FROM THE oxford companion TO new zealand literature
McAlpine, Rachel (1940– ), poet, novelist and playwright, was born in Fairlie, where her father was a vicar. Educated at Christchurch GHS, Canterbury University College and Victoria University, she holds a BA (Hons) and Diploma in Education. From 1994 to 1995 she lectured at Kyoto’s Doshisha Women’s University .
McAlpine began writing poetry in 1974. Elizabeth Caffin, in OHNZLE, groups her debut collection, Lament for Ariadne (1975), alongside Lauris Edmond’s and Elizabeth Smither’s first books, as markers of an important new era for women’s poetry. By 1988 McAlpine had published six further collections: Stay at the Dinner Party (1977), Fancy Dress (1978), House Poems (1980), Recording Angel (1983), Thirteen Waves (1986) and Selected Poems (1988).
Her lyrical, apparently effortless, verse, makes the personal and local engaging: ‘Some days Wellington behaves—/ the air is sedimentary, / and workmen smoke on girders / and forget to demolish Lambton Quay’ (‘Energy Crisis’). Its unpretentious chattiness is complemented by witty and imaginative wordplay, although some critics have commented on a tone of excitability in her assertion of herself as a woman. Tourist in Kyoto (1993), which is suffused with Japanese iconography, pays particular attention to the haiku.
McAlpine’s first play, The Stationary Sixth Form Poetry Trip (1980), explored New Zealand adolescence through the medium of a sixth form class’s reinterpretation of Coleridge’s ‘Ancient Mariner’. Another large-cast play for young actors, Driftwood (1985), incorporating surfers and break-dancers, followed, and then Peace Offering (1988) and Power Play (1990). McAlpine’s facility with dialogue works well on radio: the powerful drama The Life Fantastic, documenting a young girl’s shift from fantasy to violence, was followed by Cats Don’t Marry, Quite Nice Really and The Op Shop Quartet.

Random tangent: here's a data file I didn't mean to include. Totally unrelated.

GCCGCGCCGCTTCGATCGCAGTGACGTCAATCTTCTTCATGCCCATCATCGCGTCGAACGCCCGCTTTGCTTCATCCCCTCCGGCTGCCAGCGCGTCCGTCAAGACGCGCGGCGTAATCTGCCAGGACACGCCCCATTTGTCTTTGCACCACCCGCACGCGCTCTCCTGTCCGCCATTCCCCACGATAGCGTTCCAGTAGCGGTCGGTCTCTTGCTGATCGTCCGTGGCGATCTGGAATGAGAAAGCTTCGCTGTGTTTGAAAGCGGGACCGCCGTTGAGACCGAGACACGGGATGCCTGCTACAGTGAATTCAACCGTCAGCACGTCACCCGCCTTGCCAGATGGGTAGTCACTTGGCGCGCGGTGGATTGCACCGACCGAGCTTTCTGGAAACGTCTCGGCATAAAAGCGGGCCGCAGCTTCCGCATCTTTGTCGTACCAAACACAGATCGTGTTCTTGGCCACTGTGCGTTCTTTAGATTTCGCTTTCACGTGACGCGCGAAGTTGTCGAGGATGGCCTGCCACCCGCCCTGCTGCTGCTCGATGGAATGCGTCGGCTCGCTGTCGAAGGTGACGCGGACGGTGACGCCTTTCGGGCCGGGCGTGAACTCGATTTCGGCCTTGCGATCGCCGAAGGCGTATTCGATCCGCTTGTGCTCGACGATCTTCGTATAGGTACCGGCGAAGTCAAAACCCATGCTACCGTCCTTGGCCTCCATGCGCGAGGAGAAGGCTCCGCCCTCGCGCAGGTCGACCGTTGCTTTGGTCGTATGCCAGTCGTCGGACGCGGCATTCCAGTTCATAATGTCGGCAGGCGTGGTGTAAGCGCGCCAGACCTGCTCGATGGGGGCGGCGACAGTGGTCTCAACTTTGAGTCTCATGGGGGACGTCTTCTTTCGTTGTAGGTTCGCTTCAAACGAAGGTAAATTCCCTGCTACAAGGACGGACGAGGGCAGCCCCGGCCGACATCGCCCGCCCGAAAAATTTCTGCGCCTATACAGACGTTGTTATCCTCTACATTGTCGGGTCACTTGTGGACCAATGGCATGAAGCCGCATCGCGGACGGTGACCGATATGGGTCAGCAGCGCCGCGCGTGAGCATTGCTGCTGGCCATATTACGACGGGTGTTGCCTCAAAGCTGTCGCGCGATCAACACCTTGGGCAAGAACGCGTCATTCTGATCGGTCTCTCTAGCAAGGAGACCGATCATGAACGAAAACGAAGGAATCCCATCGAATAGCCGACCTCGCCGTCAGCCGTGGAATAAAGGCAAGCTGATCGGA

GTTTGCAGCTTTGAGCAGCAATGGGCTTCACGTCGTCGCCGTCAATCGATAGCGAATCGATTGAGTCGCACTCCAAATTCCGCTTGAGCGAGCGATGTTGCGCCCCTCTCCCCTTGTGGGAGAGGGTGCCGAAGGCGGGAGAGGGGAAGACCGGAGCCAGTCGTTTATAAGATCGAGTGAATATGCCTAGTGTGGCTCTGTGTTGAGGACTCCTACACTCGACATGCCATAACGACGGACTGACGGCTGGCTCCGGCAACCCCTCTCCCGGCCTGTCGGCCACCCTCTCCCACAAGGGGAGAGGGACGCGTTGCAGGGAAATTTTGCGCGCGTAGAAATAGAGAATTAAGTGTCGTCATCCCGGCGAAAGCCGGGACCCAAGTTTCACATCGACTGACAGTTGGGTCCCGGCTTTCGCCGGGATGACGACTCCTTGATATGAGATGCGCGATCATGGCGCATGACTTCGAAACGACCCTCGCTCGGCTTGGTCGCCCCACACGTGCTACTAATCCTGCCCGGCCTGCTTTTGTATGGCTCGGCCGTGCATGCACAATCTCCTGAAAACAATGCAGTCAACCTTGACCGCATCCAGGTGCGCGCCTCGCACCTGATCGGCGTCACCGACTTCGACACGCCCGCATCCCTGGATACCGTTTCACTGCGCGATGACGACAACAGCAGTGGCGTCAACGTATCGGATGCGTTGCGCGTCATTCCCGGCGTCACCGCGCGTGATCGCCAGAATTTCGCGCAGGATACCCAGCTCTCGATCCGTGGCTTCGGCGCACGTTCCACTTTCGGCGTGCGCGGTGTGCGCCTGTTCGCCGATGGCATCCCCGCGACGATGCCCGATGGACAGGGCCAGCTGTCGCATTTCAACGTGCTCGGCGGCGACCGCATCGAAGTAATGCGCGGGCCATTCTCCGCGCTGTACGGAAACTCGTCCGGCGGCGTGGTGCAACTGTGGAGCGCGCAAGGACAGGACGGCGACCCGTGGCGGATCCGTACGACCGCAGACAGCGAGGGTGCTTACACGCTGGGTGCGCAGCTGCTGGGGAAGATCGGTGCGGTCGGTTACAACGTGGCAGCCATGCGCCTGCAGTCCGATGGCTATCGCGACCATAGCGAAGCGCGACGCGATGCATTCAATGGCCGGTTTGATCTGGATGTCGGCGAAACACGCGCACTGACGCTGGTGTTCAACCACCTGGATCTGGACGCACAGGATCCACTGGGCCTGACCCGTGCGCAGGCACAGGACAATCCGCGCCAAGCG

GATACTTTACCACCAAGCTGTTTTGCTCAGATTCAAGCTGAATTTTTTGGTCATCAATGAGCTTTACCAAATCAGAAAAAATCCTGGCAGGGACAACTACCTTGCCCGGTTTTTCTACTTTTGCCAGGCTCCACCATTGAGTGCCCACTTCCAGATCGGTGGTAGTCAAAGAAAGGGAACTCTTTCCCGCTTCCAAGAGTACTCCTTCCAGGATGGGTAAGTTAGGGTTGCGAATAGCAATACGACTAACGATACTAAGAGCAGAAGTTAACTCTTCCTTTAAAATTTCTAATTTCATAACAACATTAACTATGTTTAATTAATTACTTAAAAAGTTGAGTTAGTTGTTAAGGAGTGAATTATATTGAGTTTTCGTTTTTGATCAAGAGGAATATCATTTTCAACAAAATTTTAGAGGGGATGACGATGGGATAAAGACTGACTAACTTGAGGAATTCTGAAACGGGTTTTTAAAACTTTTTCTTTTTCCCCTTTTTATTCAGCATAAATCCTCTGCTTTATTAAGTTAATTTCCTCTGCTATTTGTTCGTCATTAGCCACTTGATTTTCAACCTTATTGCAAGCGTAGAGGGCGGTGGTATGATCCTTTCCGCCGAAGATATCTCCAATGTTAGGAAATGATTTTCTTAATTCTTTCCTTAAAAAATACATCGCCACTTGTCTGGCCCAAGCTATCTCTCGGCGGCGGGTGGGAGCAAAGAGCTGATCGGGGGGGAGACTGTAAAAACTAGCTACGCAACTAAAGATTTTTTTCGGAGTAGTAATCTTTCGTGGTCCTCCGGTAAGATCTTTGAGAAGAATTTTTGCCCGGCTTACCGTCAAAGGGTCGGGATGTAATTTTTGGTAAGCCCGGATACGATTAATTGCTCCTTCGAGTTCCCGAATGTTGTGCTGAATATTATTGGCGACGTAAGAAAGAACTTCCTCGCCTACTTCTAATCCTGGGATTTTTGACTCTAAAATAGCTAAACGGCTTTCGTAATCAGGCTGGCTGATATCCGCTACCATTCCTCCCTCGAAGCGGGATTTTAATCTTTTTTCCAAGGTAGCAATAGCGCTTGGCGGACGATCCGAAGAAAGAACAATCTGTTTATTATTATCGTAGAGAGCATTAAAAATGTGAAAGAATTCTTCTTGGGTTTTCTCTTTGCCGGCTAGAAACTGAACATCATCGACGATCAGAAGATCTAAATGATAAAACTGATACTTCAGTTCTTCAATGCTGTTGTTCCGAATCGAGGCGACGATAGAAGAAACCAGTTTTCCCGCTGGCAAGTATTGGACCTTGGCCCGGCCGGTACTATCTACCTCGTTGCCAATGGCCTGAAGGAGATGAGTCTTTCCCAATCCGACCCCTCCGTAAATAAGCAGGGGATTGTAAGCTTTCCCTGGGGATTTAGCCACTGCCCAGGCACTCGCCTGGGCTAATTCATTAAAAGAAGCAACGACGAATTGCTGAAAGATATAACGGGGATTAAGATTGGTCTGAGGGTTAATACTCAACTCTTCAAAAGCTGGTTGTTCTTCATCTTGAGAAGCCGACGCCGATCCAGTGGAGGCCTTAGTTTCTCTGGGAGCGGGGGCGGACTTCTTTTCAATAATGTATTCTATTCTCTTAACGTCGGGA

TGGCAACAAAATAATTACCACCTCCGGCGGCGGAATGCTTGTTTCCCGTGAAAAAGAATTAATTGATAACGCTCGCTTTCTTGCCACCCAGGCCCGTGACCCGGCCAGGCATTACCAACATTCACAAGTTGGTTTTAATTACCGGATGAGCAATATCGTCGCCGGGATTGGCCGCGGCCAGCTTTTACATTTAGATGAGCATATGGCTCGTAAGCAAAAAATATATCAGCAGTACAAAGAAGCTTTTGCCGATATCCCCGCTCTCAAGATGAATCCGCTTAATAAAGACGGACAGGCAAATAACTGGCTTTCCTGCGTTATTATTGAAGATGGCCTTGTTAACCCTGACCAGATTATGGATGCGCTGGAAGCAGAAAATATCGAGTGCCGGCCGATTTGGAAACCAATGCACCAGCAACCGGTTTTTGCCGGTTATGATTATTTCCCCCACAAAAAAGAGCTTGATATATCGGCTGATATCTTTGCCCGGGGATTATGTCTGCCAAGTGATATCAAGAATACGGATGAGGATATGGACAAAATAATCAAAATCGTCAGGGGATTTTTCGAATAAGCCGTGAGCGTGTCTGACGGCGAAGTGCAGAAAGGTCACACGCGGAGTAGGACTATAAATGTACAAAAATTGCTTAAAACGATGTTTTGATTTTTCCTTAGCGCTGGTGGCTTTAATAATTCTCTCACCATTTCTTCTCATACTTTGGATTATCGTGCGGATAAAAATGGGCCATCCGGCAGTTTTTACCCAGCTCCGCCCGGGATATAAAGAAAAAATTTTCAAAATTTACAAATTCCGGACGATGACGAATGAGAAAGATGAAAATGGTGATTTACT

Three novels, The Limits of Green (1986), Running Away from Home (1987) and Farewell Speech (1990), have polarised critics. In the futuristic Limits, a pair of greenies defeat the evil industrialists and destroy their lethal enterprises. Fay Weldon was moved to praise McAlpine as the only New Zealand writer taking risks and letting herself go, but Mark Williams commented that Limits’ ‘magic realism without the realism merely makes one nostalgic for the tradition derived from Sargeson such writing is supposedly replacing’ (JNZL 5, 1987).
Running, which reuses Limits’ setting, was judged more successful, with Anne French praising its ‘pace, narrative drive, crackling, energetic prose, and satisfactory resolution’ by comparison with its overloaded and ‘weakly mythic’ predecessor (Landfall 163, 1987). Farewell Speech steps back into the past to fictionalise the lives of three historical characters, the passionate suffragists Kate Sheppard and Ada Wells, and Ada’s eccentric daughter Bim. McAlpine felt Farewell ‘got nearer to the truth than a biography’, but critics decried its inaccuracy and its major slurs against the women.
McAlpine remained unbowed, calling her detractors ‘modern puritans trying to freeze-frame [Sheppard] in one position, in an act of prayer’ (NZ Listener, 18 Sep. 1993). She has also published one volume of short stories for children, Maria and Mrs Kominski (1990). PM
Author entry from The Oxford Companion to New Zealand Literature,
edited by Roger Robinson and Nelson Wattie (1998).